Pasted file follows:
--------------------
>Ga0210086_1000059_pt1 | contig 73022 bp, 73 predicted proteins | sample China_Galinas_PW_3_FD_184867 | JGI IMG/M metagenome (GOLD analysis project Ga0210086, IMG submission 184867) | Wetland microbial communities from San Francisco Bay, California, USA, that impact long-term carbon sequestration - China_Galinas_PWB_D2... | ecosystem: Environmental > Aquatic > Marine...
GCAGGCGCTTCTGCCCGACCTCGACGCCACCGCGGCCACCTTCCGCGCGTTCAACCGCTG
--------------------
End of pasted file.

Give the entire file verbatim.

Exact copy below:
>Ga0210086_1000059_pt1 | contig 73022 bp, 73 predicted proteins | sample China_Galinas_PW_3_FD_184867 | JGI IMG/M metagenome (GOLD analysis project Ga0210086, IMG submission 184867) | Wetland microbial communities from San Francisco Bay, California, USA, that impact long-term carbon sequestration - China_Galinas_PWB_D2... | ecosystem: Environmental > Aquatic > Marine...
GCAGGCGCTTCTGCCCGACCTCGACGCCACCGCGGCCACCTTCCGCGCGTTCAACCGCTG